A silent revolution has taken place in Bangladesh society over the last four decades. It has added a new dimension to Bangladesh economy with the prospect of changing its structure or reinforce the existing ones that have stood the test of time. Motivated by non-governmental organisations (NGOs), rural women have engaged in various income generating activities taking the non-traditional role of small entrepreneurs. By all accounts, they are the most dynamic in whatever small-scale business activities they are engaged in. For some of them the limit to what their business acumen can accomplish is determined by the availability of credit and access to market. It has been proved empirically that they are better endowed with entrepreneurial skills than their male counterparts in many business undertakings. The two inhibiting factors mentioned above, viz. access to credit and market act as disincentives to the full utilisation of their potentials.
The first hurdle that rural women entrepreneurs have to overcome is the social prejudice that discourage taking up business activities out of doors. One aspect of this handicap is the stigma that is tagged to those who defy traditional social norms meant for women. The other is the lack of facilities for marketing their produce. A third one, not so inconsequential, is the harassment by their male counterparts in the market. The experience of the female agro-producers is a case in point, particularly in respect of market accessibility.
Female agro-producers in rural areas have been playing an important role for a long time. But the majority of them come up against the same hurdle and struggle to sale their produce in local and regional markets. As a result of this they are deprived of fair prices. Often they are forced to sell to wholesalers at home accepting whatever price they offer. Though rural markets are the hubs for agro-based traders very few female entrepreneurs can find their place there because of dominance by male traders. Very often rural women entrepreneurs have to depend on their husbands for help to transport their goods to the market. In many cases this become problematic as husbands have their own economic activities to take care. When they agree to carry and sell the products of their wives the control over sale proceeds remain with them, placing the women entrepreneurs at disadvantage for carrying on their production of agro crops. For those women entrepreneurs who brave to weather the obstacle and venture to sell their products in the village market there are no designated places that act as a handicap. Study by reporters from an English daily (The Daily Star, January 24) found that rural markets are not gender inclusive because male traders are not favourably disposed towards women engaged in selling their goods alongside men. To make matters worse, the few women traders who venture to sell in village markets are often subjected to sexual harassment, according to the newspaper report. Another handicap is that women traders have to return home before evening because of safety consideration. Though women producers and traders have increased in number, they continue to face discrimination and harassment from male traders in the market. They can not give vent to their grievances as they are not represented in market management committees.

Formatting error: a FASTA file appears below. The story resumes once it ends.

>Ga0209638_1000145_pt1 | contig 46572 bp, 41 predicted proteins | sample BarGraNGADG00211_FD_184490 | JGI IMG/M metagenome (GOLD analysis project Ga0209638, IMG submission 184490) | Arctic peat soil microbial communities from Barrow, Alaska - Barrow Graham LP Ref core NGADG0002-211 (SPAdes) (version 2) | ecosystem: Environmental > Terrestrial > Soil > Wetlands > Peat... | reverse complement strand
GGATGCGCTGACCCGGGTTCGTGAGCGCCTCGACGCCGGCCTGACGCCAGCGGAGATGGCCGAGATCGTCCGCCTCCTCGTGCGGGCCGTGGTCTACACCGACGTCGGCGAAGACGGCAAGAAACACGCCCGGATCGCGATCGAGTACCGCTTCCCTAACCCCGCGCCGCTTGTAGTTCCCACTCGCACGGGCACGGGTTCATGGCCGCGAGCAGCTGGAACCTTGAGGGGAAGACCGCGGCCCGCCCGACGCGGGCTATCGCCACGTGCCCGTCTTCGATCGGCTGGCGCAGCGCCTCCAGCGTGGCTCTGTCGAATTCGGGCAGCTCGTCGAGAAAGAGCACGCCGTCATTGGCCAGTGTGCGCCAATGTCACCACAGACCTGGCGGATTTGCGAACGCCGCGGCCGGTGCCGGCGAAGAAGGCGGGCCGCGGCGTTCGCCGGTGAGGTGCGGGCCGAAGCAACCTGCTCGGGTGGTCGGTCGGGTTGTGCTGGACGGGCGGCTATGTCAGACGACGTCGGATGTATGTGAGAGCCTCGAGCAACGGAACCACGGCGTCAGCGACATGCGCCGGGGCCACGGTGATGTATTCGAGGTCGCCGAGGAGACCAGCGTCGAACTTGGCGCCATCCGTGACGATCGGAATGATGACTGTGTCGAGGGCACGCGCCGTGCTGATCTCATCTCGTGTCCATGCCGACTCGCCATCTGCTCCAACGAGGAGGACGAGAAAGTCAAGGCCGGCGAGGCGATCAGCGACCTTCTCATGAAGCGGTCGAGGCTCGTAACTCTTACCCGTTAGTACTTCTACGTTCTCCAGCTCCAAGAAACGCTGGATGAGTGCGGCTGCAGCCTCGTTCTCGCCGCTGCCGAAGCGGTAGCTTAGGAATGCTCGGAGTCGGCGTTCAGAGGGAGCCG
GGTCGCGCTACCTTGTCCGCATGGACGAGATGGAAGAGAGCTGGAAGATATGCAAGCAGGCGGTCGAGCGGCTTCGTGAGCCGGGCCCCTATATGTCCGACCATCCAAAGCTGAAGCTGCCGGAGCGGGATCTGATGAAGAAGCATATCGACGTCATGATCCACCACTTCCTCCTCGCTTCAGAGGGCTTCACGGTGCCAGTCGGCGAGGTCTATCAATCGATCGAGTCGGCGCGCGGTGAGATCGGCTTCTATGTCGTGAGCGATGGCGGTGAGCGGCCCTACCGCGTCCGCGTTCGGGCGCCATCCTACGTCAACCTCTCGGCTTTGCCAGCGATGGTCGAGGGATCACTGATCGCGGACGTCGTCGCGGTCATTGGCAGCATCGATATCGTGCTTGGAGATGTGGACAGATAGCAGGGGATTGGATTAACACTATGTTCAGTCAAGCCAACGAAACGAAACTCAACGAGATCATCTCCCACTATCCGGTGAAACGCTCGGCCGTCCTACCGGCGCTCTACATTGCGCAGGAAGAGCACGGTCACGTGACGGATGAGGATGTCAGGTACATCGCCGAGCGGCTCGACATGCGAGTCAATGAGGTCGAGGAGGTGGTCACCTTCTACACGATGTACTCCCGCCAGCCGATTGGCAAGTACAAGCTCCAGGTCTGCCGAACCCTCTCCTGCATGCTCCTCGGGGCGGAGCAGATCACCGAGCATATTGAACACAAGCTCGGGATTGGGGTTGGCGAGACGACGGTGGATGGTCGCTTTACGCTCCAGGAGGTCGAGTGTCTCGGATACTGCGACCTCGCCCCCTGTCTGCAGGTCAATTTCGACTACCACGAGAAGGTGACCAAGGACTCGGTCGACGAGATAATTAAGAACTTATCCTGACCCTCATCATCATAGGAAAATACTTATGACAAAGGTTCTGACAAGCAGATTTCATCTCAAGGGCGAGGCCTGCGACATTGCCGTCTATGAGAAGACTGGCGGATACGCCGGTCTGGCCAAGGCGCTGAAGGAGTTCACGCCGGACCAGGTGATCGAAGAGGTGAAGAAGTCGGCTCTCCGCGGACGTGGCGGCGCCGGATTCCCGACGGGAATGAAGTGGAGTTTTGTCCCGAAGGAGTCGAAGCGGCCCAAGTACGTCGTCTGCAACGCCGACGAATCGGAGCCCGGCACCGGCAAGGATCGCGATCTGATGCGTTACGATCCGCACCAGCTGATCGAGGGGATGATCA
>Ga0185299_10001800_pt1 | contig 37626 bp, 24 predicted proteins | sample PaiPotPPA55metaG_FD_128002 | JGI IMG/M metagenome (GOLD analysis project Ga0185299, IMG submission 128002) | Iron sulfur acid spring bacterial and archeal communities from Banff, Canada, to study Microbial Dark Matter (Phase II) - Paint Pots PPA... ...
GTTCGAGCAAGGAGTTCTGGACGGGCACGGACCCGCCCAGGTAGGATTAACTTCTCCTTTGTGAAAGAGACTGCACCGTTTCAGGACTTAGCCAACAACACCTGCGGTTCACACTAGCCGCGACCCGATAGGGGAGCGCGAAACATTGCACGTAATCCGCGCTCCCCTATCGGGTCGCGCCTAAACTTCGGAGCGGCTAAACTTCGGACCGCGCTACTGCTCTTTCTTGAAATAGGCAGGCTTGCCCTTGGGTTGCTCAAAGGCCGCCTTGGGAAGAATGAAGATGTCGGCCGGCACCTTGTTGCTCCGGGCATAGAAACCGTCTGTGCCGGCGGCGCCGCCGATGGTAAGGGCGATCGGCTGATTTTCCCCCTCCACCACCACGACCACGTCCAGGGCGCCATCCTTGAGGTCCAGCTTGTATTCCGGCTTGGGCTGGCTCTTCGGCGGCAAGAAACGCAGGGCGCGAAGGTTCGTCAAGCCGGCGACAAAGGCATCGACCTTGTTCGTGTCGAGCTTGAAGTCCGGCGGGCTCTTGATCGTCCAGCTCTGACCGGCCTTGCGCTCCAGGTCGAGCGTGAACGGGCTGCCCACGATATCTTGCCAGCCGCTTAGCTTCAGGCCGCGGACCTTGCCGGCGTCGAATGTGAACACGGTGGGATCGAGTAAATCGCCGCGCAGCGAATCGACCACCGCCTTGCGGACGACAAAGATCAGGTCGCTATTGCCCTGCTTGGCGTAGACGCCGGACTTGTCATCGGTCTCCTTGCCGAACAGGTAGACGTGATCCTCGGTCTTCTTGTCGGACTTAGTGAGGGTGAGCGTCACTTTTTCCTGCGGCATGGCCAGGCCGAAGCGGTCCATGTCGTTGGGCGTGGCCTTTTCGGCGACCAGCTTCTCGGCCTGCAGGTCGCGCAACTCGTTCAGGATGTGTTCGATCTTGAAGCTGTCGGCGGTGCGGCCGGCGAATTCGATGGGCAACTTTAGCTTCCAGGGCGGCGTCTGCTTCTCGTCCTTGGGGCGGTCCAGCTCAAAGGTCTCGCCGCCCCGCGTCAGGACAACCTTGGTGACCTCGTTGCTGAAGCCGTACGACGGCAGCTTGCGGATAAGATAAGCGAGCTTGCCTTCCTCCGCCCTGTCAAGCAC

Women entrepreneurs in urban areas face no better conditions though discrimination against them is more subtle. Like their rural counterparts, urban women entrepreneurs have little or inadequate access to market (supply chain) in local markets. In case of foreign supply chain their handicap is even greater. As regards moving up the value chain (producing high value goods), for the majority of them it is next to impossible.